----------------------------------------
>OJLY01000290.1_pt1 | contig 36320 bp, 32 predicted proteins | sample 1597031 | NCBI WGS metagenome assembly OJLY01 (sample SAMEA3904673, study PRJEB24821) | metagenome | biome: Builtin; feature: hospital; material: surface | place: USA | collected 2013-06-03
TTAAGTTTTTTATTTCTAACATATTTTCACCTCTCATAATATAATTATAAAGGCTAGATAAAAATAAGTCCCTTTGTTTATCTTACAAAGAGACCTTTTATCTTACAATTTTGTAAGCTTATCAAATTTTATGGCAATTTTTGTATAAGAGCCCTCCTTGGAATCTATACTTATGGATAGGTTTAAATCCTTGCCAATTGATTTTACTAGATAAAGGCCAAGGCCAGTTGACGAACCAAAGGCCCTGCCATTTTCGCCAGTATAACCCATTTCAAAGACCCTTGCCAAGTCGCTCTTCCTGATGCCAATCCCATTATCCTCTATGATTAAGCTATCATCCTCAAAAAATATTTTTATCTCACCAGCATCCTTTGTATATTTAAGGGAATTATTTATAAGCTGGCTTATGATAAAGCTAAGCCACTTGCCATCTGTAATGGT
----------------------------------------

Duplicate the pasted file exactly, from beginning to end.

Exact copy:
>OJLY01000290.1_pt1 | contig 36320 bp, 32 predicted proteins | sample 1597031 | NCBI WGS metagenome assembly OJLY01 (sample SAMEA3904673, study PRJEB24821) | metagenome | biome: Builtin; feature: hospital; material: surface | place: USA | collected 2013-06-03
TTAAGTTTTTTATTTCTAACATATTTTCACCTCTCATAATATAATTATAAAGGCTAGATAAAAATAAGTCCCTTTGTTTATCTTACAAAGAGACCTTTTATCTTACAATTTTGTAAGCTTATCAAATTTTATGGCAATTTTTGTATAAGAGCCCTCCTTGGAATCTATACTTATGGATAGGTTTAAATCCTTGCCAATTGATTTTACTAGATAAAGGCCAAGGCCAGTTGACGAACCAAAGGCCCTGCCATTTTCGCCAGTATAACCCATTTCAAAGACCCTTGCCAAGTCGCTCTTCCTGATGCCAATCCCATTATCCTCTATGATTAAGCTATCATCCTCAAAAAATATTTTTATCTCACCAGCATCCTTTGTATATTTAAGGGAATTATTTATAAGCTGGCTTATGATAAAGCTAAGCCACTTGCCATCTGTAATGGT